Each broader category is further divided. For example, The Renaissance heading has sub-categories for Young Adults, The British Isles, Mysteries, and The Continent. Novel listings include the author, book title, year of publication, and a brief summary of the work.

For younger readers there is even a special section dedicated to Young Adult historical fiction. In my experience it is harder to find historical novels geared at a younger audience so this is a wonderful feature. Like the rest of the site, Young Adult fiction is broken down by time period into Ancient History, Medieval, and Renaissance.

Blogger Margaret Donsbach writes on the home page that her “goal is to enrich your appreciation of historical fiction by helping you find books that thrill you, move you, disturb you – but above all, awaken your mind and imagination.”

Certainly in my case she has succeeded. can be visited here.


Filed under Sunday Spotlight, Uncategorized

An Evening with Elizabeth Kostova

Recently I had the opportunity to attend an author talk at the local library featuring historical fiction writer Elizabeth Kostova. Her first book The Historian was published in 2005 and became the first debut novel to enter the New York Times bestseller list at #1. It went on to win the American Booksellers Foundation’s Book Sense award for Best Adult Fiction and Kostova took home the 2005 Quill Award for Debut Author of the Year. In town to promote her latest novel, Kostova read a chapter from The Swan Thieves and answered audience questions with warmth and humour.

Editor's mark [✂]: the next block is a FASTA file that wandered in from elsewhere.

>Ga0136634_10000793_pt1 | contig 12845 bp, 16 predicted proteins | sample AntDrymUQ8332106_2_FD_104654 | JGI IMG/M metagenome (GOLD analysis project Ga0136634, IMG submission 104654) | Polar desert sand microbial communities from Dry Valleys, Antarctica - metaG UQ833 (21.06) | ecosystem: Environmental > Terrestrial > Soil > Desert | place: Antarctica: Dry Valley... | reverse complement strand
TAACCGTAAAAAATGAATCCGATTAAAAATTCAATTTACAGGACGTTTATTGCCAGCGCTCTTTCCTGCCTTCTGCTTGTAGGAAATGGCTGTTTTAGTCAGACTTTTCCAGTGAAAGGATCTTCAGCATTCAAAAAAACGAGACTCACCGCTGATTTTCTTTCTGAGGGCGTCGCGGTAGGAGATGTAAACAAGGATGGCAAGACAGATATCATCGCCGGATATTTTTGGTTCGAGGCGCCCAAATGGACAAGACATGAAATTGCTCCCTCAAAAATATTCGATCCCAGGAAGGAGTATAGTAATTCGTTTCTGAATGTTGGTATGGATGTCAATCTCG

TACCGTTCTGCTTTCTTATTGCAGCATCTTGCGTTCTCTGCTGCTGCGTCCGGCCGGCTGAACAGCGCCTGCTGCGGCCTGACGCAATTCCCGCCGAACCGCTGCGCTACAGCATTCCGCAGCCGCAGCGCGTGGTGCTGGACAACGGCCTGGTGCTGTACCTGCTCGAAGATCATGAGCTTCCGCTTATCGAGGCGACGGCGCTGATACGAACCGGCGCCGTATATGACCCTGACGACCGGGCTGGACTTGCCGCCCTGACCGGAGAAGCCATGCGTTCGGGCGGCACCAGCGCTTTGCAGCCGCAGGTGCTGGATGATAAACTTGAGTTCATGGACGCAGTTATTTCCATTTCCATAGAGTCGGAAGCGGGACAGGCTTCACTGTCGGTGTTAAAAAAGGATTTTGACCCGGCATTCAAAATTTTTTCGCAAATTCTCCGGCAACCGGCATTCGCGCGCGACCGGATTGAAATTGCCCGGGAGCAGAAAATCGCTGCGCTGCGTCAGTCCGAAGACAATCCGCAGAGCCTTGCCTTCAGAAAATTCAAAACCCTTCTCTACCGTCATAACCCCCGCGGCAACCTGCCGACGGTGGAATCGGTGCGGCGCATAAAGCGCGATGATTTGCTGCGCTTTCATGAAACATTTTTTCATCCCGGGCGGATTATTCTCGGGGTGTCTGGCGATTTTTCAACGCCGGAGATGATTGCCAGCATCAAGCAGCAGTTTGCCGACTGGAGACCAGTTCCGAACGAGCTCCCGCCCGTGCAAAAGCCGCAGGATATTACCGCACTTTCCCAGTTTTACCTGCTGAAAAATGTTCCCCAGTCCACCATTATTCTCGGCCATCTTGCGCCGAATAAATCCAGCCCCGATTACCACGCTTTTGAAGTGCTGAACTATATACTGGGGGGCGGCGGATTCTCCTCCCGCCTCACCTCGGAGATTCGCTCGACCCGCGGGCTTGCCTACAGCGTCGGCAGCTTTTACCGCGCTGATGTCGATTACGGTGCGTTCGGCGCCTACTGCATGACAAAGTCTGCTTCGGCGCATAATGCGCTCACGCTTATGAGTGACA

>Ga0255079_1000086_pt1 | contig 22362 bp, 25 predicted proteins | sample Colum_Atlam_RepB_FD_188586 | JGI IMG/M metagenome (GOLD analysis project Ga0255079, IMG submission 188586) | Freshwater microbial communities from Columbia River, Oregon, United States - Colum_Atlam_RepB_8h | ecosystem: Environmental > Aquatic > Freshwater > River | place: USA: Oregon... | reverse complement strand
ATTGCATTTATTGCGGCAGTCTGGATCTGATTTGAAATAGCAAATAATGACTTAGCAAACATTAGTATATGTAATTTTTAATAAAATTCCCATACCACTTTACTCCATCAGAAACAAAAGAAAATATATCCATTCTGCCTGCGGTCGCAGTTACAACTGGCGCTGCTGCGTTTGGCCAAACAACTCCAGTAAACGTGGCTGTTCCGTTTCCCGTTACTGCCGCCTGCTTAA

Reading from chapter twelve, she shared the story behind it of the unusual first meeting of her friend’s parents, who met at the bottom of an escalator in Nebraska when she threw up on his shoes. It was a meeting she had always wanted to use in a book.

Kostova went on to answer audience questions, discussing her particular love of nineteenth century writers. Her favourite among those is Henry James, but she also mentioned noted Victorian novelists Thomas Hardy and Wilkie Collins. Unlike many historical fiction writers, who set their stories in one era from start to finish, Kostova prefers to incorporate periods of history into novels with a more contemporary setting to look at the impact that history has, or doesn’t have, on individuals in the present.

Asked about her historical method, she mentioned researching for The Swan Thieves by reading letters written by artists in the nineteenth century. These gave her an idea of voice. She also researches in libraries and talked to a longtime resident of Istanbul (who had lived there during the fifties) for The Historian, a novel about the search for Vlad Tepes, the historical Dracula. Kostova even tried some of the dishes sampled by her characters in The Historian in order to accurately describe their flavors! Historical accuracy is important to her and it shows.

Sharing the story behind her title The Swan Thieves, Kostova talked about a condo building near her that had a grand fountain. While sitting in a neighbouring cafe she’d commented to a friend on the absence of swan statues from the fountain. When the novelist friend said that they had been stolen, Kostova asked who would steal swans? To which her friend replied, “Why, swan thieves of course!”